• Mental rest is when you are doing things that do not require you to think (like taking a walk, knitting, gardening, puzzling) or doing things that help you ‘drop into your body’ like stretching, breath-work, and yoga. So after activities with high stimuli (being in a busy café, sitting in traffic or being on my phone), I try to take some deep breaths, look for a quiet corner in the library or do a mindful walking exercise***. I have noticed that my BPM would drop after any of these activities and my palpitations, brain fog and anxiety would ease a little.  

  • And thirdly the nothing-rest is where both your body and mind can recharge, for instance when you lay down in a dark room or when you stare out of the window. My occupational therapist even suggested putting your hands over your eyes for 30 seconds as a way to alleviate your brain from stimuli. The nothing-rests were the hardest for me. As a millennial, my brain has become addicted to constantly being stimulated - sitting still and staring out of a window felt useless and boring. But I have noticed that on the days I do not take these nothing-brakes, I am more anxious, I cannot handle sounds or lights too well and I have trouble sleeping through the night.

So I am forcing myself to take a few minutes every hour to sit and stare and do nothing. Forcing myself to have small moments of being bored. To not grab my phone while waiting on the bus, to lie down for 5 minutes every hour when we have guests for a game night. Because the goal is not to rest when you are tired but to prevent you from going into exhaustion. As my physiotherapist said: "You are a person who loves to give to others. By slowing down you are now listening to what you have to give".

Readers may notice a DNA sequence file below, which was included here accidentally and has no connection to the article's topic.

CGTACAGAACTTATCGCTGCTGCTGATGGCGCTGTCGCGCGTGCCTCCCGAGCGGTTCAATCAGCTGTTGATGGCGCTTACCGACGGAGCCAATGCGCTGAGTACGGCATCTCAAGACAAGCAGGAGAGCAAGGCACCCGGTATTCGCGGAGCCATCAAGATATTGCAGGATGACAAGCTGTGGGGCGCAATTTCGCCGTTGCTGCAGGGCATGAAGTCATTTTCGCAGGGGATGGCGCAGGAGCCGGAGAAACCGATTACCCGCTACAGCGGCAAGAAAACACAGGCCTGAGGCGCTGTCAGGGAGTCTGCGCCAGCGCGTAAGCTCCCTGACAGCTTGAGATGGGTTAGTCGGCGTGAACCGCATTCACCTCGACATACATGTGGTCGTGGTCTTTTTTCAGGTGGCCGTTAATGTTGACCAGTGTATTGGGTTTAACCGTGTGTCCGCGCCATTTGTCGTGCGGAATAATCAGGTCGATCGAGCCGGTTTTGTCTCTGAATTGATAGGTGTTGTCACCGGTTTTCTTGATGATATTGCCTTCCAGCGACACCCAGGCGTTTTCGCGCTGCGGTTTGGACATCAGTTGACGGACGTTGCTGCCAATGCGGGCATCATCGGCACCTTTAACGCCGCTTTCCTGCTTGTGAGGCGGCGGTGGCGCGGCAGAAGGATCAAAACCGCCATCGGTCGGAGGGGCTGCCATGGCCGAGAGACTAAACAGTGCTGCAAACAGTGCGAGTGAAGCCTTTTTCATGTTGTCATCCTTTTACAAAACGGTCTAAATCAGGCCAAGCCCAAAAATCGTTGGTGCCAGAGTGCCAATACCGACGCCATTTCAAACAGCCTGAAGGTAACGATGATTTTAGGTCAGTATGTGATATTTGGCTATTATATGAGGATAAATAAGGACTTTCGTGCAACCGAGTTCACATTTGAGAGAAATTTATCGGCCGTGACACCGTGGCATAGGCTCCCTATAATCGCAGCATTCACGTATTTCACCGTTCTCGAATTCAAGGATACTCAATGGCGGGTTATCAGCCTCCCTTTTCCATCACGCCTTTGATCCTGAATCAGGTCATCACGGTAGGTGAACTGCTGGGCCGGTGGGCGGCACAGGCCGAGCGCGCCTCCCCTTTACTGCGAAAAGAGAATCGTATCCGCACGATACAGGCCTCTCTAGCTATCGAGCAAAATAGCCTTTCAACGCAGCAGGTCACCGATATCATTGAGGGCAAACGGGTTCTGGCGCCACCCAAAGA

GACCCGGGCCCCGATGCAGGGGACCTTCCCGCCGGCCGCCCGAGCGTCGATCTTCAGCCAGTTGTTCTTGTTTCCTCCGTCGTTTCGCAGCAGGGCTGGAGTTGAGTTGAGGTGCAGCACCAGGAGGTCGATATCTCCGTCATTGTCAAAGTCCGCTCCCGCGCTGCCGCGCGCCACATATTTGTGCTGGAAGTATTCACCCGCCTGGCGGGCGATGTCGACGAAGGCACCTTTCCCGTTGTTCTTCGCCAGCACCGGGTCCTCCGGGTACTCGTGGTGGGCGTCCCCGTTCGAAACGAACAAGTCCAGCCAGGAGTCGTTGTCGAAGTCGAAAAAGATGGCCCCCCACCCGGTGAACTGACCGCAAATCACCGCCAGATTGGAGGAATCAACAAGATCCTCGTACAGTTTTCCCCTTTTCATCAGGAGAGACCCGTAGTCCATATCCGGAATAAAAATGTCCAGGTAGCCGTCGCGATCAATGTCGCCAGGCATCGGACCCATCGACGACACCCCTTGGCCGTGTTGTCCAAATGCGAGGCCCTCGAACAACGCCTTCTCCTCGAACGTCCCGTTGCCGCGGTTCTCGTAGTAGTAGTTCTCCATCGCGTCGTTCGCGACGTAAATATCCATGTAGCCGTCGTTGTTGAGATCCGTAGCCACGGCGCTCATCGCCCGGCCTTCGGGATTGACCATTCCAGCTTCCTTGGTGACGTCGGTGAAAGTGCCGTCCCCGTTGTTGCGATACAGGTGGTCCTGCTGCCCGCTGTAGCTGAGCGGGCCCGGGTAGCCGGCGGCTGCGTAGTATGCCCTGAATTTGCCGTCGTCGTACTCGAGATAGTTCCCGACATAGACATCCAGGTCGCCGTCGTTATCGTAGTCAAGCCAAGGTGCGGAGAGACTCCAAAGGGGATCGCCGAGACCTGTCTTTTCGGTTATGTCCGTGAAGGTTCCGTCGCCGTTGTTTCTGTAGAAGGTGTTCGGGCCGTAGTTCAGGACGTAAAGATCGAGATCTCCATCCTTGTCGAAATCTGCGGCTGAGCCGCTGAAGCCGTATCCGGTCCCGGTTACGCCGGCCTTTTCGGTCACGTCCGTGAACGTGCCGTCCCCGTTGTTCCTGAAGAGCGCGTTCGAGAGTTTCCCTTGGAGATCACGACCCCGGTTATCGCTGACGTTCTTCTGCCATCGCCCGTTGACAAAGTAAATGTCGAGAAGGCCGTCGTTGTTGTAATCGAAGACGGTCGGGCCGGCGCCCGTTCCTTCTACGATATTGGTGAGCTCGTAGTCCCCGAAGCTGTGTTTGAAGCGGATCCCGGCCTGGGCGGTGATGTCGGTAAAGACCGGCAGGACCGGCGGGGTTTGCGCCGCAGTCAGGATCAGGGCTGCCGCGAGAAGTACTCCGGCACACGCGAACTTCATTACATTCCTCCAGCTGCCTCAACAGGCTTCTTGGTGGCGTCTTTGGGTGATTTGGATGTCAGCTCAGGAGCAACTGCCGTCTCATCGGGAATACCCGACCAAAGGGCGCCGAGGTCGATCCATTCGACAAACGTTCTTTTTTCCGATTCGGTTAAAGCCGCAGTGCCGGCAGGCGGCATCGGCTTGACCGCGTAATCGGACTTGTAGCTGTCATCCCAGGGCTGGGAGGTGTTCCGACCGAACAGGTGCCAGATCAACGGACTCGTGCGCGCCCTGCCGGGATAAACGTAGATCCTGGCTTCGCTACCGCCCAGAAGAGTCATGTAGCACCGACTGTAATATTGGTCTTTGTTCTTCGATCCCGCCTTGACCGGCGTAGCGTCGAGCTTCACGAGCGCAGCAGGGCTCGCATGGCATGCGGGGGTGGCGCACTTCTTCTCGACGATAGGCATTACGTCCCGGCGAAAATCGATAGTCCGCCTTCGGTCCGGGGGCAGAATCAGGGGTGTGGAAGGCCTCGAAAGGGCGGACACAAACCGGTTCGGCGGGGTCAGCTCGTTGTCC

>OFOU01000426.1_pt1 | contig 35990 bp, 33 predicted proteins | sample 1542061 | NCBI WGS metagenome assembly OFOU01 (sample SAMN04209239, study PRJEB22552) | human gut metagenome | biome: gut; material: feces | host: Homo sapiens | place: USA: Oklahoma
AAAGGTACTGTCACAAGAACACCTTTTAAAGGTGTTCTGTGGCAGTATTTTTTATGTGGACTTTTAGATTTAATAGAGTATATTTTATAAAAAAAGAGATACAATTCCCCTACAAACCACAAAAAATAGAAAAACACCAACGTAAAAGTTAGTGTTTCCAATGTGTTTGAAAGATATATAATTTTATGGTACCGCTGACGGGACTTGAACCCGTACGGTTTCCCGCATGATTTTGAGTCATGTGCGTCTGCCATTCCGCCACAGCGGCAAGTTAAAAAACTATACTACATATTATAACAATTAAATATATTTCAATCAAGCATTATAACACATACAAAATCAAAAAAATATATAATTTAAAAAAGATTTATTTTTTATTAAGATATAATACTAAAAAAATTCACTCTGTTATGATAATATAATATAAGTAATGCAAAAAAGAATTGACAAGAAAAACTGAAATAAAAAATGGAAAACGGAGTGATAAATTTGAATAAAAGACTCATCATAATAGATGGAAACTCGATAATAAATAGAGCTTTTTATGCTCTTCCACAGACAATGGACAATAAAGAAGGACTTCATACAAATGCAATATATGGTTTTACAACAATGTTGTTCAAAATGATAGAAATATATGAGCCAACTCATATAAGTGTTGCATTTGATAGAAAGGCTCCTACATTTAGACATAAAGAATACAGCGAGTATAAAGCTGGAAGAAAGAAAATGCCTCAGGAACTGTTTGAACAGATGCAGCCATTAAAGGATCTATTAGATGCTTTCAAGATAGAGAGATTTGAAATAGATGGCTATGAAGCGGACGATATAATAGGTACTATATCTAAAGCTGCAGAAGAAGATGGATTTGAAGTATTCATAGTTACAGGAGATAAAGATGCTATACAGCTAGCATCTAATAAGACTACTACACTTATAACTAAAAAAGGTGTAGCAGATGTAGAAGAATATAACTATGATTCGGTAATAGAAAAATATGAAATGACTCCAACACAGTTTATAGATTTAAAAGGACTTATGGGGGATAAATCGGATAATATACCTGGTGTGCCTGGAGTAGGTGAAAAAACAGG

Exercises part 1

Deep Sitting Exercise 

To do this exercise you need to sit down on a couch or chair, take a few deep breaths and become aware of where your body is touching the couch and where your clothes move when you breathe. Then slip your left hand underneath your left sitting bone and start to feel if this feels different: is there a height difference? Are you sitting slanted? After a few minutes take your hand away and feel again if something feels different. Then repeat on the other side. Because I tend to rush through this and on a bad day find it difficult to remember the steps, my occupational therapist made a voice note in which she talked me through the exercise so that I only have to follow her lead and this helps!